EPA is classifying Florida’s lakes into three groups (colored, clear & alkaline, clear & acidic) and assigning different values for total nitrogen (TN), total phosphorus (TP) and chlorophyll a to each lake group. The standards are based on the biological response (chlorophyll a production) to TN and TP levels in Florida’s lakes. EPA proposed the use of chlorophyll a concentration as an indicator of a healthy biological condition, supportive of natural balanced populations of aquatic flora and fauna in each of the classes of Florida’s lakes.  Excess algal growth is associated with degradation in aquatic life, and chlorophyll a levels are a measure of algal growth.

Criteria for Florida Springs  —  

Regarding numeric nutrient criteria for springs, EPA is establishing a nitrate-nitrite criterion based on experimental laboratory data and field evaluations that document the response of nuisance algae to nitrate-nitrite concentrations.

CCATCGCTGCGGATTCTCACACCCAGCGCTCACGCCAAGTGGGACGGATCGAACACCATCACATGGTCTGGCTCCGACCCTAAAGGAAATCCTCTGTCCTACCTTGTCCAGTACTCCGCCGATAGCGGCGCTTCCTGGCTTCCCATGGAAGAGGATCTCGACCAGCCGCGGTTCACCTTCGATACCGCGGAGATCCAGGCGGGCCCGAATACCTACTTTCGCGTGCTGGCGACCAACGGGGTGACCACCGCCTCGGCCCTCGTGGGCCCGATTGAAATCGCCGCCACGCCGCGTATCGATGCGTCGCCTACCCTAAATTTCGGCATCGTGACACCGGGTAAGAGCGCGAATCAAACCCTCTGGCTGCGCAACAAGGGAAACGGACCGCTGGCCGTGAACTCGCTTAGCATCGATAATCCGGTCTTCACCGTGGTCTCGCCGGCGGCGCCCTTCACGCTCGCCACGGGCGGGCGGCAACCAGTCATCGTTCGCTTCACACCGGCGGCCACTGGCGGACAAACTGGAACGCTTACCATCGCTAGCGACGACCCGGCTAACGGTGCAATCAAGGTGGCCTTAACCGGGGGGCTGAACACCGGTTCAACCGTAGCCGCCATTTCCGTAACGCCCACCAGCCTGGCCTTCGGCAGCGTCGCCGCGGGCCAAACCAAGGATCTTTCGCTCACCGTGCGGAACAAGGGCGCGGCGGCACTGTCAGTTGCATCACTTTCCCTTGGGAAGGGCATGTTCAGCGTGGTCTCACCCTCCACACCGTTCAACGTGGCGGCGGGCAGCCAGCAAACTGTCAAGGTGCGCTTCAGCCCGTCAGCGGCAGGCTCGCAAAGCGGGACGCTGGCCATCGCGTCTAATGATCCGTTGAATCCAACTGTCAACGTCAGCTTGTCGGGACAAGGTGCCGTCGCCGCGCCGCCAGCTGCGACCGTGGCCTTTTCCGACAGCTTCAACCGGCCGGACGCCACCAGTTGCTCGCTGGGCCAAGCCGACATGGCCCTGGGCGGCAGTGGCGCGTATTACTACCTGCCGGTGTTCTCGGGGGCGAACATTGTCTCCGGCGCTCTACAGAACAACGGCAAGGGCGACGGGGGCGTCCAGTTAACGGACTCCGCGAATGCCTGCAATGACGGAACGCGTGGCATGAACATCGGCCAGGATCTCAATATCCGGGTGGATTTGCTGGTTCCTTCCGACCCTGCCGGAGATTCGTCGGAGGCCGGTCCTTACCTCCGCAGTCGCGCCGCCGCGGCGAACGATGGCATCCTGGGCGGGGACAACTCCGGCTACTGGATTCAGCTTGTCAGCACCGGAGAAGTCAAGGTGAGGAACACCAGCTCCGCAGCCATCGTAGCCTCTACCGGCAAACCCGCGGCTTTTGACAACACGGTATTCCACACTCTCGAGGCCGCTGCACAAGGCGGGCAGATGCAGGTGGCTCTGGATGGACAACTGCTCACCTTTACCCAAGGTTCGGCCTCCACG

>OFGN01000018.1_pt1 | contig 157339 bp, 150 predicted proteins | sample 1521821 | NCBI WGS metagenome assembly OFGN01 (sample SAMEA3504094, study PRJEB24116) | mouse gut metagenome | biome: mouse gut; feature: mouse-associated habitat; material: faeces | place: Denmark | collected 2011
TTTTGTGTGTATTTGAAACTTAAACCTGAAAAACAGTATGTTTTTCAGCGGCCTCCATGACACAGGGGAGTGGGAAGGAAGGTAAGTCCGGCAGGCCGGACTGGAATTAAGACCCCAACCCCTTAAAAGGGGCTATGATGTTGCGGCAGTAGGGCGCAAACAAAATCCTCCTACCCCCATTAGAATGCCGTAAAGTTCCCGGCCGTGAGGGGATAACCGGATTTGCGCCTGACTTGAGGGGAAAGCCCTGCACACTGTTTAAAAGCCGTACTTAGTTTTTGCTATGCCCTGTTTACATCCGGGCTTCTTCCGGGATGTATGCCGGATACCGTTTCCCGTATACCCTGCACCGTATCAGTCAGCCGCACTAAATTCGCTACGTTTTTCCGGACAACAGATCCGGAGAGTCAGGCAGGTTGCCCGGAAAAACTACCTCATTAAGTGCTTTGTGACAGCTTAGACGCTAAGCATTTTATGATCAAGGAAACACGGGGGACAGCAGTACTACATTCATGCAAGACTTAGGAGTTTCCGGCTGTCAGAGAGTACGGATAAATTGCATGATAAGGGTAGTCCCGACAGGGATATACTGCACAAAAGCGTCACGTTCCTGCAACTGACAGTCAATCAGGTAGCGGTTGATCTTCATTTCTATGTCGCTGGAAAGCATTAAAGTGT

Additional Provisions —  

In addition to establishing final numeric nutrient water quality standards for Florida, EPA is also announcing a flexible approach for deriving federal site-specific alternative criteria (SSAC) based upon stakeholder submission of scientifically defensible recalculations of protective levels that meet the requirements of CW A section 303(c).

This allows for case-by-case adjustments depending on local environmental factors while protecting water quality. Governments or other stakeholders can seek site-specific consideration in cases where water bodies have been extensively assessed by the State and local communities and effective measures are in place to reduce nutrient pollution. Existing or new Total Maximum Daily Load (TMDL) targets that differ from EPA’s final criteria can be submitted to EPA by Florida for consideration as new or revised WQS and will be reviewed under this SSAC process.

For More Information  —  Danielle Salvaterra at (202) 564-1649 or salvaterra.danielle@epa.gov, or visit http://water.epa.gov/lawsregs/rulesregs/florida_i ndex.cfm.

6/06/2022